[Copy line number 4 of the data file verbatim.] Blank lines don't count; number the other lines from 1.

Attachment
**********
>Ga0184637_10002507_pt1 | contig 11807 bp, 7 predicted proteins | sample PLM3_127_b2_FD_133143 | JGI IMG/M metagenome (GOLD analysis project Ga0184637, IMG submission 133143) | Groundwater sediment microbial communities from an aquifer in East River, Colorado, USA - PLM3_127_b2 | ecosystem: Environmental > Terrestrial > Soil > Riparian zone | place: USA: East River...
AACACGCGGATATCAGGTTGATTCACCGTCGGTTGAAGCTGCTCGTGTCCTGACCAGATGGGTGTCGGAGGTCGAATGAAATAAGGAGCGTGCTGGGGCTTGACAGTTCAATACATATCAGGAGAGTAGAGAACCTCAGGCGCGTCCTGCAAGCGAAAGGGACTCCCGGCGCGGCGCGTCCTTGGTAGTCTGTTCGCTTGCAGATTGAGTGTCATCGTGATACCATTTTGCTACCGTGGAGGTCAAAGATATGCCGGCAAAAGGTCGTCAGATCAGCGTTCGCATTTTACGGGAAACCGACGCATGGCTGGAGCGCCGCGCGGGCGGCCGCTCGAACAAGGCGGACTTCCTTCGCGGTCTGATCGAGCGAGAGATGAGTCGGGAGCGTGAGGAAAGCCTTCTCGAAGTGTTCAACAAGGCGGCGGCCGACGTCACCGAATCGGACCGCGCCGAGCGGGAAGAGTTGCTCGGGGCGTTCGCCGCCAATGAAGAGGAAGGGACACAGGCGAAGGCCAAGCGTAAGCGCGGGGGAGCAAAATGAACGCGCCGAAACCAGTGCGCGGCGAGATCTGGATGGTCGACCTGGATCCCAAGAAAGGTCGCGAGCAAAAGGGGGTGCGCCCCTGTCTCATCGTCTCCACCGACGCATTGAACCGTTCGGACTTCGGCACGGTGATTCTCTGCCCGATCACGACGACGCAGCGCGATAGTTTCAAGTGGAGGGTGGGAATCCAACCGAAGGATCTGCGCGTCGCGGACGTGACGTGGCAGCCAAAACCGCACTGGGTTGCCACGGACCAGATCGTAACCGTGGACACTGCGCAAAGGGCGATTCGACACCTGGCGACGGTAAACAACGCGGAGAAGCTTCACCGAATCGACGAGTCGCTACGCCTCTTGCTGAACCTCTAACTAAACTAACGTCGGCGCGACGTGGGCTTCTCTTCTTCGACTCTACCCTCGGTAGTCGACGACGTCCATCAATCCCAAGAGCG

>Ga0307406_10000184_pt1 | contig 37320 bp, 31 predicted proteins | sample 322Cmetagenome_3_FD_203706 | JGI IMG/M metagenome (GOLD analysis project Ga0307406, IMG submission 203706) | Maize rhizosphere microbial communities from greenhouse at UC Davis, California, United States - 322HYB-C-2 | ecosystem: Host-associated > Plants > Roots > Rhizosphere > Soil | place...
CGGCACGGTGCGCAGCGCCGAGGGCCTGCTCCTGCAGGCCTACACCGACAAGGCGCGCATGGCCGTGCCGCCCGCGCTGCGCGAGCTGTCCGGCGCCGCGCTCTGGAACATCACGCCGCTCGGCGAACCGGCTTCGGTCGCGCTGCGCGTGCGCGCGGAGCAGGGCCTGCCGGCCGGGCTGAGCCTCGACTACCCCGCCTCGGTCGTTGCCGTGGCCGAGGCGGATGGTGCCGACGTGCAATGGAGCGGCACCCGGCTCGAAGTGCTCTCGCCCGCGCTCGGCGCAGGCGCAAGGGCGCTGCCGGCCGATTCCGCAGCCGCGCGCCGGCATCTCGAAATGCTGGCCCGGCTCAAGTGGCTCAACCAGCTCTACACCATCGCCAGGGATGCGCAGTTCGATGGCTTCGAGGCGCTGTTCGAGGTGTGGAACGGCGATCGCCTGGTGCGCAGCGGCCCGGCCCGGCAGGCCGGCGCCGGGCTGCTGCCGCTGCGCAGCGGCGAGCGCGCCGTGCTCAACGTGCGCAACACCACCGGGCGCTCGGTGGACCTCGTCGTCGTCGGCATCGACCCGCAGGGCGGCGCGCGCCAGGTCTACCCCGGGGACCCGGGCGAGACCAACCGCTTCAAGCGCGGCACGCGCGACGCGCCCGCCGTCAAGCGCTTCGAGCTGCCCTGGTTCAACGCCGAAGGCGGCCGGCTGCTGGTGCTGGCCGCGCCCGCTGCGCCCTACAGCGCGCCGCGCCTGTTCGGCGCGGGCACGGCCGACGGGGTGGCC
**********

CGGCACGGTGCGCAGCGCCGAGGGCCTGCTCCTGCAGGCCTACACCGACAAGGCGCGCATGGCCGTGCCGCCCGCGCTGCGCGAGCTGTCCGGCGCCGCGCTCTGGAACATCACGCCGCTCGGCGAACCGGCTTCGGTCGCGCTGCGCGTGCGCGCGGAGCAGGGCCTGCCGGCCGGGCTGAGCCTCGACTACCCCGCCTCGGTCGTTGCCGTGGCCGAGGCGGATGGTGCCGACGTGCAATGGAGCGGCACCCGGCTCGAAGTGCTCTCGCCCGCGCTCGGCGCAGGCGCAAGGGCGCTGCCGGCCGATTCCGCAGCCGCGCGCCGGCATCTCGAAATGCTGGCCCGGCTCAAGTGGCTCAACCAGCTCTACACCATCGCCAGGGATGCGCAGTTCGATGGCTTCGAGGCGCTGTTCGAGGTGTGGAACGGCGATCGCCTGGTGCGCAGCGGCCCGGCCCGGCAGGCCGGCGCCGGGCTGCTGCCGCTGCGCAGCGGCGAGCGCGCCGTGCTCAACGTGCGCAACACCACCGGGCGCTCGGTGGACCTCGTCGTCGTCGGCATCGACCCGCAGGGCGGCGCGCGCCAGGTCTACCCCGGGGACCCGGGCGAGACCAACCGCTTCAAGCGCGGCACGCGCGACGCGCCCGCCGTCAAGCGCTTCGAGCTGCCCTGGTTCAACGCCGAAGGCGGCCGGCTGCTGGTGCTGGCCGCGCCCGCTGCGCCCTACAGCGCGCCGCGCCTGTTCGGCGCGGGCACGGCCGACGGGGTGGCC